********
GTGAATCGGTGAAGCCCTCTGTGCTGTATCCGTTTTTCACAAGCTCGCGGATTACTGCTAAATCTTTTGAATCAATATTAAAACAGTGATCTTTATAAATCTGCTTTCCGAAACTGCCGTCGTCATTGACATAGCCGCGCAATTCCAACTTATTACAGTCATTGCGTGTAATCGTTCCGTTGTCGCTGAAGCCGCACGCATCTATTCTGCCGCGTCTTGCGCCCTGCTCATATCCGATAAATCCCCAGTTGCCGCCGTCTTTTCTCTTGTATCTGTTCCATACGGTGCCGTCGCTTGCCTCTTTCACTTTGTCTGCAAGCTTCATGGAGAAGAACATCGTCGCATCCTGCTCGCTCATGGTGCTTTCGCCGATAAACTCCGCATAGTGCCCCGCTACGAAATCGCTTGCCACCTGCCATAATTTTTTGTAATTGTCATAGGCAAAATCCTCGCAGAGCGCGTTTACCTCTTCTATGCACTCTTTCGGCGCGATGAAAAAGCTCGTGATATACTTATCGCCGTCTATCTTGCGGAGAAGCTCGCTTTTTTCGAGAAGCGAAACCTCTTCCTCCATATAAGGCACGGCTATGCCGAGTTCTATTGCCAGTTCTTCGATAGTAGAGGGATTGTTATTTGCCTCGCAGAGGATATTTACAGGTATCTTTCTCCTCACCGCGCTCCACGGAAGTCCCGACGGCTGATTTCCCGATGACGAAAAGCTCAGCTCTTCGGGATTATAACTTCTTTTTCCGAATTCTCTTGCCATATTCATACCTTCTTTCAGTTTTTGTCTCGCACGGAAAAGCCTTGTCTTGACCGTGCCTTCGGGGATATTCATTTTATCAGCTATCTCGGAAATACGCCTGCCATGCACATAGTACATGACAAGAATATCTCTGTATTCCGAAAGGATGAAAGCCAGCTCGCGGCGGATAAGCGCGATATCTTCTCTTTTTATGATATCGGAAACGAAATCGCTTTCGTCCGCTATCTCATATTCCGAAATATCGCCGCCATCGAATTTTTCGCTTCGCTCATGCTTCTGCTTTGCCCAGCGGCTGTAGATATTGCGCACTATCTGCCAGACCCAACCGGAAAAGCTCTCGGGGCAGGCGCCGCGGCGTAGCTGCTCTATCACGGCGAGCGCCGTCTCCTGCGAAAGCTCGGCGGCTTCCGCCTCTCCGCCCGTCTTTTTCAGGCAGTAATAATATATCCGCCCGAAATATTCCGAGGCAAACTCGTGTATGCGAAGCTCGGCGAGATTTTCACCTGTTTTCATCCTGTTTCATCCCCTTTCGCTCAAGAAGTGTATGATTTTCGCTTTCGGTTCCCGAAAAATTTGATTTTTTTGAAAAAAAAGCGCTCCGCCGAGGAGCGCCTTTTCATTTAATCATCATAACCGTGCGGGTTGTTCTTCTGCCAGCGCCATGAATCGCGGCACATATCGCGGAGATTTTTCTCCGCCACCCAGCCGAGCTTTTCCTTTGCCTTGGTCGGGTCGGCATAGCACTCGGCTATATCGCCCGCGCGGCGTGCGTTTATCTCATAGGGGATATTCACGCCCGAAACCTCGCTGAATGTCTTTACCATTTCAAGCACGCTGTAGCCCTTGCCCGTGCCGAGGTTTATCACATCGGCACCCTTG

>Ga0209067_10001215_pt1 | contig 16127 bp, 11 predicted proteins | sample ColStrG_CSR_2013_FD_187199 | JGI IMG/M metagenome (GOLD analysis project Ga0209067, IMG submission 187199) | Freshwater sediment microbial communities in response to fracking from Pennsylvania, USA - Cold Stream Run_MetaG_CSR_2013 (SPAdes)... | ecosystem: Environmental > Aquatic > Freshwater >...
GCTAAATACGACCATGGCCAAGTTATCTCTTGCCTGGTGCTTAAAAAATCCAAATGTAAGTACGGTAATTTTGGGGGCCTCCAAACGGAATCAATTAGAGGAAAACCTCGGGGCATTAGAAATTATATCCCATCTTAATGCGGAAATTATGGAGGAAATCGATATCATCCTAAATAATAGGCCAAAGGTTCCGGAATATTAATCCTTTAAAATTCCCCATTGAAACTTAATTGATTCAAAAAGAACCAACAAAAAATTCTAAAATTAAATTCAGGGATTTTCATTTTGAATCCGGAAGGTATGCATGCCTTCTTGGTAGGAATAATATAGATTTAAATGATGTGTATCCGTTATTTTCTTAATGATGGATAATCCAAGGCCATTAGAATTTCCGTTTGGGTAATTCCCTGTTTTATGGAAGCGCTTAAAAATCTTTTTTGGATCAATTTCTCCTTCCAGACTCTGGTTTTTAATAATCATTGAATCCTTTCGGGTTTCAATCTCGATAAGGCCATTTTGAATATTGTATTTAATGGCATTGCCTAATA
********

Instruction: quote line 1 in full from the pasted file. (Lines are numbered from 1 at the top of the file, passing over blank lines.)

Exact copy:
GTGAATCGGTGAAGCCCTCTGTGCTGTATCCGTTTTTCACAAGCTCGCGGATTACTGCTAAATCTTTTGAATCAATATTAAAACAGTGATCTTTATAAATCTGCTTTCCGAAACTGCCGTCGTCATTGACATAGCCGCGCAATTCCAACTTATTACAGTCATTGCGTGTAATCGTTCCGTTGTCGCTGAAGCCGCACGCATCTATTCTGCCGCGTCTTGCGCCCTGCTCATATCCGATAAATCCCCAGTTGCCGCCGTCTTTTCTCTTGTATCTGTTCCATACGGTGCCGTCGCTTGCCTCTTTCACTTTGTCTGCAAGCTTCATGGAGAAGAACATCGTCGCATCCTGCTCGCTCATGGTGCTTTCGCCGATAAACTCCGCATAGTGCCCCGCTACGAAATCGCTTGCCACCTGCCATAATTTTTTGTAATTGTCATAGGCAAAATCCTCGCAGAGCGCGTTTACCTCTTCTATGCACTCTTTCGGCGCGATGAAAAAGCTCGTGATATACTTATCGCCGTCTATCTTGCGGAGAAGCTCGCTTTTTTCGAGAAGCGAAACCTCTTCCTCCATATAAGGCACGGCTATGCCGAGTTCTATTGCCAGTTCTTCGATAGTAGAGGGATTGTTATTTGCCTCGCAGAGGATATTTACAGGTATCTTTCTCCTCACCGCGCTCCACGGAAGTCCCGACGGCTGATTTCCCGATGACGAAAAGCTCAGCTCTTCGGGATTATAACTTCTTTTTCCGAATTCTCTTGCCATATTCATACCTTCTTTCAGTTTTTGTCTCGCACGGAAAAGCCTTGTCTTGACCGTGCCTTCGGGGATATTCATTTTATCAGCTATCTCGGAAATACGCCTGCCATGCACATAGTACATGACAAGAATATCTCTGTATTCCGAAAGGATGAAAGCCAGCTCGCGGCGGATAAGCGCGATATCTTCTCTTTTTATGATATCGGAAACGAAATCGCTTTCGTCCGCTATCTCATATTCCGAAATATCGCCGCCATCGAATTTTTCGCTTCGCTCATGCTTCTGCTTTGCCCAGCGGCTGTAGATATTGCGCACTATCTGCCAGACCCAACCGGAAAAGCTCTCGGGGCAGGCGCCGCGGCGTAGCTGCTCTATCACGGCGAGCGCCGTCTCCTGCGAAAGCTCGGCGGCTTCCGCCTCTCCGCCCGTCTTTTTCAGGCAGTAATAATATATCCGCCCGAAATATTCCGAGGCAAACTCGTGTATGCGAAGCTCGGCGAGATTTTCACCTGTTTTCATCCTGTTTCATCCCCTTTCGCTCAAGAAGTGTATGATTTTCGCTTTCGGTTCCCGAAAAATTTGATTTTTTTGAAAAAAAAGCGCTCCGCCGAGGAGCGCCTTTTCATTTAATCATCATAACCGTGCGGGTTGTTCTTCTGCCAGCGCCATGAATCGCGGCACATATCGCGGAGATTTTTCTCCGCCACCCAGCCGAGCTTTTCCTTTGCCTTGGTCGGGTCGGCATAGCACTCGGCTATATCGCCCGCGCGGCGTGCGTTTATCTCATAGGGGATATTCACGCCCGAAACCTCGCTGAATGTCTTTACCATTTCAAGCACGCTGTAGCCCTTGCCCGTGCCGAGGTTTATCACATCGGCACCCTTG